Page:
Of the 4.7 million soldiers to fight in World War I, few may be more famous than Alvin C. York and George S. Patton Jr. Although they came from different backgrounds, jobs, and ranks they came together on the same battlefield. York was born in Pall Mall, Tennessee to a family of blacksmiths and farmers with limited education. York initially opposed his draft into the United States Army, stating his faith prohibited violence. Patton, on the other hand, was born in San Gabriel, California to a family with an extensive military background. He followed their footsteps and attended the Virginia Military Institute and the U.S Military Academy at West Point. Despite the difference in backgrounds, York and Patton became two of the most decorated soldiers in World War I, eventually sharing battle space during one of the largest and bloodiest offensives in American history, the Meuse-Argonne Offensive.
General George S. Patton (left) and Major Alvin C. York (right)
On September 26, 1918, Patton led a troop of tanks in an attack on German machine guns. During combat he was severely injured but still commanded the battle before being evacuated, and was awarded the Distinguished Service Cross for his actions. He later received the Purple Heart for his wounds upon the creation of the award in 1932.
During the second phase of the Offensive, York and thirteen privates were ordered to invade German lines and silence a machine gun position. Six were killed and three were wounded leaving York the highest ranking soldier. Courageously, he exchanged shots with 30 machine guns and six German soldiers charging him with bayonets. Once German First Lieutenant Paul Vollmer realized the number of men he was losing, he surrendered his unit. York captured 132 German soldiers that day which enabled the U.S to capture Decauville Railroad. He was later awarded with the Medal of Honor for his bravery.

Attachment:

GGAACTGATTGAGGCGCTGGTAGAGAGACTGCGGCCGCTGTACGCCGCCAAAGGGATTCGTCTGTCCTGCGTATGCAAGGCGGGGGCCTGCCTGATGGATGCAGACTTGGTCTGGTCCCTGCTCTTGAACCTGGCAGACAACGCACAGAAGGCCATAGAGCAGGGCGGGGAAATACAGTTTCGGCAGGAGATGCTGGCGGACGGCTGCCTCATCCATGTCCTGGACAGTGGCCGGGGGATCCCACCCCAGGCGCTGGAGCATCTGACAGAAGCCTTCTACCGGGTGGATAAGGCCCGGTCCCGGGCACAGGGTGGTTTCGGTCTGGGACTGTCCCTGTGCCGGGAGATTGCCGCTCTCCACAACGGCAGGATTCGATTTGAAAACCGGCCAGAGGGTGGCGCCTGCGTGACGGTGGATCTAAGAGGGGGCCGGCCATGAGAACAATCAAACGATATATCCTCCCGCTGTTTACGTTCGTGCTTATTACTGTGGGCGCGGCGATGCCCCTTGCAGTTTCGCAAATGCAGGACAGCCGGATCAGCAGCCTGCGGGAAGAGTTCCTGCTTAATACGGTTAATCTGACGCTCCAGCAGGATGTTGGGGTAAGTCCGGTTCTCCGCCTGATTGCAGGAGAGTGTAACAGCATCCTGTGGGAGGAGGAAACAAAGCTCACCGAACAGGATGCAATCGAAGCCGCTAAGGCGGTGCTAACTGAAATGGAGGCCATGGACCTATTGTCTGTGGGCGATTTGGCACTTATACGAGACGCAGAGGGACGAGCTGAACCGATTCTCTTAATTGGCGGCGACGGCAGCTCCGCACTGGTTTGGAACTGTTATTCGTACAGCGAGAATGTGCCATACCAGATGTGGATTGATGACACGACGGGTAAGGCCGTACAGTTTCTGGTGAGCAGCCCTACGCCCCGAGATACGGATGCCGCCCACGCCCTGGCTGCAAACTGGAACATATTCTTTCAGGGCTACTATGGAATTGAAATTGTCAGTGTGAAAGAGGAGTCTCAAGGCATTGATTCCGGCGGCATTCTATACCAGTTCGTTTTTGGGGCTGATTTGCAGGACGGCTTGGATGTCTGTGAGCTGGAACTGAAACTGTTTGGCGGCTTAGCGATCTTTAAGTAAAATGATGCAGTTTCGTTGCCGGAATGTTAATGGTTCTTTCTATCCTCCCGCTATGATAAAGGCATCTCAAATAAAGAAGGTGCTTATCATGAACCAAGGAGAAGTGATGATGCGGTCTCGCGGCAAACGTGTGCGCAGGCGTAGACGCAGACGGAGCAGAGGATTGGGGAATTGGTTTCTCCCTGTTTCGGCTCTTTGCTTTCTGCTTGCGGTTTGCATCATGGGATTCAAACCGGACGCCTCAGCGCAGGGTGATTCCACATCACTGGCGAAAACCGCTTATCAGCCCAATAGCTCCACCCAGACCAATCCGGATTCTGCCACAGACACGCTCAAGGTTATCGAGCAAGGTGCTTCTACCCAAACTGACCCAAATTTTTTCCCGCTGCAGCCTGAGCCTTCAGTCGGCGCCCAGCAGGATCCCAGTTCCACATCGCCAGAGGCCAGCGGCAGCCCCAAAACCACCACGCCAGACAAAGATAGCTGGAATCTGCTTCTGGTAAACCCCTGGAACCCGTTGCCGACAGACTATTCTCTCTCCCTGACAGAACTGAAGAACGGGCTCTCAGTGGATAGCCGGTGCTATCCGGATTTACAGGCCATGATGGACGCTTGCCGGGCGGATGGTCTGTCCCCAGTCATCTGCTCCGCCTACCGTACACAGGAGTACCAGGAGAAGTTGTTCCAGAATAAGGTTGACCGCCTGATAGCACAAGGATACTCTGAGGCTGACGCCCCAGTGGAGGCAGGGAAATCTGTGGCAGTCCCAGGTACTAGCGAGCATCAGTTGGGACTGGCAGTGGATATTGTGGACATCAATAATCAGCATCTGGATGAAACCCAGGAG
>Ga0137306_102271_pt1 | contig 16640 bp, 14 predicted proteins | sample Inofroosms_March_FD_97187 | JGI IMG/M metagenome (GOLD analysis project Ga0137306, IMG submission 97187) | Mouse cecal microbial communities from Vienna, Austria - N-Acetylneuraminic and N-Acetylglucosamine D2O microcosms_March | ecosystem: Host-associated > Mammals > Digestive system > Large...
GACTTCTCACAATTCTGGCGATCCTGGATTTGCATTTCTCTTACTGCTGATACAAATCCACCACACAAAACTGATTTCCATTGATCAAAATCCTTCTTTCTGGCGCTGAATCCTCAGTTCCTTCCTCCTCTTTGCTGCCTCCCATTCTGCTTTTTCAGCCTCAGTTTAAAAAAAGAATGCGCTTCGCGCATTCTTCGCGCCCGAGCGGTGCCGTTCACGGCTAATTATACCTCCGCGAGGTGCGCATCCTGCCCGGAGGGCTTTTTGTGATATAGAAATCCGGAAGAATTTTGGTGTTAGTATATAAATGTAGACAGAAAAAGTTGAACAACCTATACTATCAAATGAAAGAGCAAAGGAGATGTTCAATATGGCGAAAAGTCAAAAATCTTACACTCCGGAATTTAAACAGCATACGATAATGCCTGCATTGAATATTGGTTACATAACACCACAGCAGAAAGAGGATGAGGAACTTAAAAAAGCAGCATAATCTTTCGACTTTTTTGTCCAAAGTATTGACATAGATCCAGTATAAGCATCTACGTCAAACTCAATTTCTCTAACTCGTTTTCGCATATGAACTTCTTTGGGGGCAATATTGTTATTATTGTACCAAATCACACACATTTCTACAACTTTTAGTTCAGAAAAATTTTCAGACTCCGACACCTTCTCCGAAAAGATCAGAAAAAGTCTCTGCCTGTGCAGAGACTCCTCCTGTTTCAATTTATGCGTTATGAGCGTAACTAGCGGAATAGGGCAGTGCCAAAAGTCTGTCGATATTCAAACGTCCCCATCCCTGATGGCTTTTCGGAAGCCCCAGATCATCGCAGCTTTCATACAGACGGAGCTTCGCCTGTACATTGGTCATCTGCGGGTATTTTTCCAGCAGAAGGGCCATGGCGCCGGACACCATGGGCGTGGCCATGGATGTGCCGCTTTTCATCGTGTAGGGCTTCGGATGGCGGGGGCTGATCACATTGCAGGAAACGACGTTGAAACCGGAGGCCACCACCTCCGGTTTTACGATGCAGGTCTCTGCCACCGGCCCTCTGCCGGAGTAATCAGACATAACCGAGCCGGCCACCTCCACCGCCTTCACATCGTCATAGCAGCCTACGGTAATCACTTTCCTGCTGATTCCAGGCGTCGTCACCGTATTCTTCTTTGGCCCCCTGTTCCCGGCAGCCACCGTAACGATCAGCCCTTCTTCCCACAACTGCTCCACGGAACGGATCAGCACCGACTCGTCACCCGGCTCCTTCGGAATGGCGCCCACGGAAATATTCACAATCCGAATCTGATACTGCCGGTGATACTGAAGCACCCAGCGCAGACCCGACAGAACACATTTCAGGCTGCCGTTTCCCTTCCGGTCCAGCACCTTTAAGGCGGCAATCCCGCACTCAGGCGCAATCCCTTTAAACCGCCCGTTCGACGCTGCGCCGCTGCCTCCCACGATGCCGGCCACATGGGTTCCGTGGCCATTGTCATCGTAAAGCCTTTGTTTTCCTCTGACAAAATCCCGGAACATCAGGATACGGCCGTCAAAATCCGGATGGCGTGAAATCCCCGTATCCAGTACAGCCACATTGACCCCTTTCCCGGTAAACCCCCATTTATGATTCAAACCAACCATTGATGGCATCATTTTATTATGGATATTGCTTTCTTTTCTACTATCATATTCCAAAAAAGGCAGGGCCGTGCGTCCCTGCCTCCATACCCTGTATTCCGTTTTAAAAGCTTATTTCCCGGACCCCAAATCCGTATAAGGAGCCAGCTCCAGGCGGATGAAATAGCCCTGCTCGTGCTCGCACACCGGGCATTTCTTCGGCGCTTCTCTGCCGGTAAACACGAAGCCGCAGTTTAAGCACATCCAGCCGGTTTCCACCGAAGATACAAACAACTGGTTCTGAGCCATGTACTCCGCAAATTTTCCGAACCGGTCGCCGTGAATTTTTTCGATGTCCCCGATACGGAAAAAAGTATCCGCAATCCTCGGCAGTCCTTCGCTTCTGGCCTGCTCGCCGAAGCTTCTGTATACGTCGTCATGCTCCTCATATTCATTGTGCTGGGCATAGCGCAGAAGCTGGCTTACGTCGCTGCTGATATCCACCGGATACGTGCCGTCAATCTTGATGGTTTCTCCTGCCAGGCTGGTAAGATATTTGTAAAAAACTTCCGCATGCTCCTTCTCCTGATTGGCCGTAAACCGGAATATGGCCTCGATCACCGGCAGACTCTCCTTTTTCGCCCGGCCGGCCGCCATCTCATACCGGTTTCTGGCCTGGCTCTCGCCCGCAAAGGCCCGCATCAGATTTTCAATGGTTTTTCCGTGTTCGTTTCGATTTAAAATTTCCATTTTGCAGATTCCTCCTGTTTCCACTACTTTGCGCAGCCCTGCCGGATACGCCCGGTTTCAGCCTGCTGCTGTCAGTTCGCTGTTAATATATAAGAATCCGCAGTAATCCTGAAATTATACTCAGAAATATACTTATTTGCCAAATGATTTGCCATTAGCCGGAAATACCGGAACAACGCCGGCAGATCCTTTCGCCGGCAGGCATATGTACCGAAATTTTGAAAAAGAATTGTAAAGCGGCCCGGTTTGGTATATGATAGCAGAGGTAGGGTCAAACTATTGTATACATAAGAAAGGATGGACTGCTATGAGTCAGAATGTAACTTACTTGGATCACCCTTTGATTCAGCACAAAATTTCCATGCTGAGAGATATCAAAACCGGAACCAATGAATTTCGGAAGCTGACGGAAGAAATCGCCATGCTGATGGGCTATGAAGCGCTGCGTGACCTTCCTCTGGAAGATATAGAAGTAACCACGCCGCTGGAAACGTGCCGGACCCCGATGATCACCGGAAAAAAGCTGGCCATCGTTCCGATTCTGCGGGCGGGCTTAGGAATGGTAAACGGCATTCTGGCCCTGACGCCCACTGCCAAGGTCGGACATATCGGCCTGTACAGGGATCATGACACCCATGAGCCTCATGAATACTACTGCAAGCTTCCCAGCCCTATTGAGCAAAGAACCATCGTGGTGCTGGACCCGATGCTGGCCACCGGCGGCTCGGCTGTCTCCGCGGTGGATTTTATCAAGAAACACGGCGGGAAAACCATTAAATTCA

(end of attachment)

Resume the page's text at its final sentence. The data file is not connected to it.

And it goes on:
Returning home from the war, York was an international celebrity for his distinguished service, but did not want to profit from his actions. Instead, he wanted to improve educational opportunities for children in rural Tennessee. He started the Alvin C. York Foundation as well as an interdenominational Bible School. Patton’s legacy on the other hand, had just begun to develop as he eventually became a top general and key leader in World War II.
On December 21, 1945, at age 60 Patton passed away due to injuries from a car accident. He was buried abroad at the Luxembourg American Cemetery and Memorial in Luxembourg City, Luxembourg as a request to be buried with his men. On September 2, 1964, York passed away at the Veterans Hospital in Nashville, Tennessee at age 76, and was buried in Wolf River Cemetery in Pall Mall. Patton and York’s actions have impacted American history and will always be remembered.
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